This one is more regional. In the last few years, a number of earthquakes have rattled Guatemala, including a really strong one in 2012. Since then, families have lived in adobe homes that have severe cracks and structural damage. The majority of these cases happen around the departments of Quetzaltenango, Sololá, and especially San Marcos.

Another notable fact is that after the 2012 earthquake, Guatemala’s national government offered new housing to many people whose homes were destroyed, but their promise was unfulfilled in many cases.

3. “The roof leaked water”

The majority of roofs in Guatemalan houses is made with corrugated galvanized steel. It’s cheap, not hard to install, and you can overlap sheets easily to direct the rain away from the house. The problem is that, in time, it deteriorates with rust and holes. And it’s not fun to wake up to a roof that’s dripping on you in the middle of a night.

2. “There was no space”

Families grow. And more often than not, “there was no space” also means “five of us were sharing a bedroom,” or in some cases, “five of us were sharing a bed.” And when there’s a young couple with one child and another on the way, sharing one bedroom isn’t ideal.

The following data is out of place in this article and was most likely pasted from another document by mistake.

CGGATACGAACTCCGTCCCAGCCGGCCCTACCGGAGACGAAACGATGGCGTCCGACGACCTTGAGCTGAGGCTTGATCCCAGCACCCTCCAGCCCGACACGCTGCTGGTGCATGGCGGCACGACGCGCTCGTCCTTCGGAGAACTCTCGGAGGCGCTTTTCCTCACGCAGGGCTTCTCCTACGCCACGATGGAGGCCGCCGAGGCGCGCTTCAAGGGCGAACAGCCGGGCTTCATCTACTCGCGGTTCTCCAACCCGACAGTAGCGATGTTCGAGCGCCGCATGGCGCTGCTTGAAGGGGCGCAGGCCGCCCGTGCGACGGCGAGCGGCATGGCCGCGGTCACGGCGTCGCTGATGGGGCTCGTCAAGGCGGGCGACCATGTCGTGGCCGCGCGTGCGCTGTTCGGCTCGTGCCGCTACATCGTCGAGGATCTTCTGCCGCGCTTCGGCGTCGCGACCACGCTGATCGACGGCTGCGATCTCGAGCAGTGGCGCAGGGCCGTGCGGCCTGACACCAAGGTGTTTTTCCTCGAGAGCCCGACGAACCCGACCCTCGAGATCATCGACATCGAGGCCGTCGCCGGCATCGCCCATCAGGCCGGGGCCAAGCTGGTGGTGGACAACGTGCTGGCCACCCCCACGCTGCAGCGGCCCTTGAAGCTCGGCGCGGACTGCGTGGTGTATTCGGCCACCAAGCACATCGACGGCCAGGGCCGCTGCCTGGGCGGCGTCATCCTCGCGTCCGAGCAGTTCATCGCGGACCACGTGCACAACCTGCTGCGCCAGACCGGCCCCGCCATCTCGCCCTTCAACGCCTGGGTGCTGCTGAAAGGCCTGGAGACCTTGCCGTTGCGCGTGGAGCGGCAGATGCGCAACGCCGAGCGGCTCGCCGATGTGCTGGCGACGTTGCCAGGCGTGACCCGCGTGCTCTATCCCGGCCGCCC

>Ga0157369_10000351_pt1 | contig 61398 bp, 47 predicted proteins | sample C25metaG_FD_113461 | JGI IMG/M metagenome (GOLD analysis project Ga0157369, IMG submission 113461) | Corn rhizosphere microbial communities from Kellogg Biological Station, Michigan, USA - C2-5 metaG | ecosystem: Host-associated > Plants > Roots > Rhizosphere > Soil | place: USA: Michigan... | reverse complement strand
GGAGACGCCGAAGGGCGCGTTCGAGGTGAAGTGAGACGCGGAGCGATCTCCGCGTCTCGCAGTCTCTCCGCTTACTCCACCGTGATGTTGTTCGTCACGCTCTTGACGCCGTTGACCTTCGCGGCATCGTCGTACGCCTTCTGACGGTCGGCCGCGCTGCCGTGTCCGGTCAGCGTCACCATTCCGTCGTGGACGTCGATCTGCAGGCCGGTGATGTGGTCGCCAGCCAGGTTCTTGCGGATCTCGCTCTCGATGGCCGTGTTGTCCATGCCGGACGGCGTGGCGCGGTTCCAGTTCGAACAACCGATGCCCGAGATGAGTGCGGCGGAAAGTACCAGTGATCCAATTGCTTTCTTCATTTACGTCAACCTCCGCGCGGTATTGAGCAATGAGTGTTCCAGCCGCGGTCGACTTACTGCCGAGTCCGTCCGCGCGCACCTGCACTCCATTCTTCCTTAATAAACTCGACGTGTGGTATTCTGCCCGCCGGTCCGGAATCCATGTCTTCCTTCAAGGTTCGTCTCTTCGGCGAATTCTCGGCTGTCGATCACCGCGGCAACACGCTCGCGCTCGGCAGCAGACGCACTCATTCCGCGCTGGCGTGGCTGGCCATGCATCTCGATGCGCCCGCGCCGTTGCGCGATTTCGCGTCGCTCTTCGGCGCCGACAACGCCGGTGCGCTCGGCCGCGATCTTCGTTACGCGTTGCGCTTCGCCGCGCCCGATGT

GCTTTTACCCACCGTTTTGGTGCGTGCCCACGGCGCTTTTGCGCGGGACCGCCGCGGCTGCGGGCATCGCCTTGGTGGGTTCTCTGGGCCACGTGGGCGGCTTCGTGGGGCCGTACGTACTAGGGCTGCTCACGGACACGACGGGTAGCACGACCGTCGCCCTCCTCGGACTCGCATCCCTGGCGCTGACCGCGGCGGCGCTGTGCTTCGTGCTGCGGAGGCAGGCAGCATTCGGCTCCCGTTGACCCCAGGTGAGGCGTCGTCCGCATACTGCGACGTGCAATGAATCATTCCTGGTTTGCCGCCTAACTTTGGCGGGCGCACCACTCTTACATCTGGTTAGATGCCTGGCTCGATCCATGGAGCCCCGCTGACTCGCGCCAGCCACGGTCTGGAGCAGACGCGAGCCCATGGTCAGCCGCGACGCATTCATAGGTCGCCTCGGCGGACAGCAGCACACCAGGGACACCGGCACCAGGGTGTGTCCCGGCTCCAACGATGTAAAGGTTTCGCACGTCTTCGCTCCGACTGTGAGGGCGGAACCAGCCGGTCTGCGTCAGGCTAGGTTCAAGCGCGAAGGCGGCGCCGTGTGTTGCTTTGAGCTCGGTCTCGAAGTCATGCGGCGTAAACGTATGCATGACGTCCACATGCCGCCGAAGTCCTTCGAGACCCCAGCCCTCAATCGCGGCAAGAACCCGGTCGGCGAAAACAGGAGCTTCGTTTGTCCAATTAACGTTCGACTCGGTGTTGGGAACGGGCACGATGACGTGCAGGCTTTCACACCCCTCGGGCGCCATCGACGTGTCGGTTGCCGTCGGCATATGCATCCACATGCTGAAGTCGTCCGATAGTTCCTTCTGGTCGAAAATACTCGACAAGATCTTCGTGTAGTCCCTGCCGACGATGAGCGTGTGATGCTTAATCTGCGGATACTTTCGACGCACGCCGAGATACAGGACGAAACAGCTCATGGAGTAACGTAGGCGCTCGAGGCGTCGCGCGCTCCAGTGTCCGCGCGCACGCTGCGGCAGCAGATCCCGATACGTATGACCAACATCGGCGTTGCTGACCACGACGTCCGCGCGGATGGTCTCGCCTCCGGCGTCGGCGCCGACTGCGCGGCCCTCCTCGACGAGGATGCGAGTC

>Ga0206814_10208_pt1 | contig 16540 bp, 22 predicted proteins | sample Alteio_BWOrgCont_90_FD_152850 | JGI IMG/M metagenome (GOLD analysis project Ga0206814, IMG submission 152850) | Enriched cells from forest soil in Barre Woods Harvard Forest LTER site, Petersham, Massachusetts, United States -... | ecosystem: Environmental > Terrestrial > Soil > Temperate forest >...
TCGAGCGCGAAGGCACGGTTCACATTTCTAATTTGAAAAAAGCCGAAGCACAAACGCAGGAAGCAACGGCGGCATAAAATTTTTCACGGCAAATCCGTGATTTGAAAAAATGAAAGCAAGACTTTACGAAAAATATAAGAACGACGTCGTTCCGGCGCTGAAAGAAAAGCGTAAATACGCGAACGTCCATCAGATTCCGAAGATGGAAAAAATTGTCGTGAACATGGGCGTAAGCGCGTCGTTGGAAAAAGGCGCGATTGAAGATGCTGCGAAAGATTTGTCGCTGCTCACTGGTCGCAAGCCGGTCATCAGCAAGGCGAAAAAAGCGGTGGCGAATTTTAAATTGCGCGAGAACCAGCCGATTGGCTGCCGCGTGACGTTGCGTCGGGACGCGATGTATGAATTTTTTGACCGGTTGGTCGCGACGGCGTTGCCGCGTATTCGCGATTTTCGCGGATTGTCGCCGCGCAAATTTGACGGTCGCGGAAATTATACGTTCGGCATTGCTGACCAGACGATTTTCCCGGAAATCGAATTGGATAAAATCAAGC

1. “We wanted a house of our own”

Overwhelmingly, families respond to this question by saying they wanted something of their own. Often times, young couples live with in-laws in an extra bedroom, and they don’t feel independent. Other times, families rent apartments but expensive monthly rent and property rules make them feel suppressed. Having the keys to a house and the liberty to come and go as you please makes all the difference. Even if they didn’t make monthly payments before, across the board, families say vale la pena. It’s worth it.

You may be interested:

Overcoming a hurricane: The Guadalupe Ardon Family

We build much more than houses!

Be a part of the change for healthy and adequate housing!

10 Reasons I Loved Working With Habitat Guatemala

By Makensie Brown– Communications Coordinator

This is certainly not the first time that I’ve proclaimed I love my job, but as I’m preparing to leave Guatemala for my next adventure I can’t help but reflect on the time I have spent with Habitat: I am certain that I made the right choice to come to Guatemala and work for Habitat.

This past year I have worked as the Profiles Manager and Communications Coordinator for Habitat Guatemala. I was in charge of visiting the families that our volunteers work with during their Global Village trips once they are in their new homes. I ask the family about their new home and how the house is impacting their lives. I then send a profile to the volunteers that includes their story and photos of the completed home. Another main task of mine while at Habitat Guatemala was to manage the social media and other publications that we send out.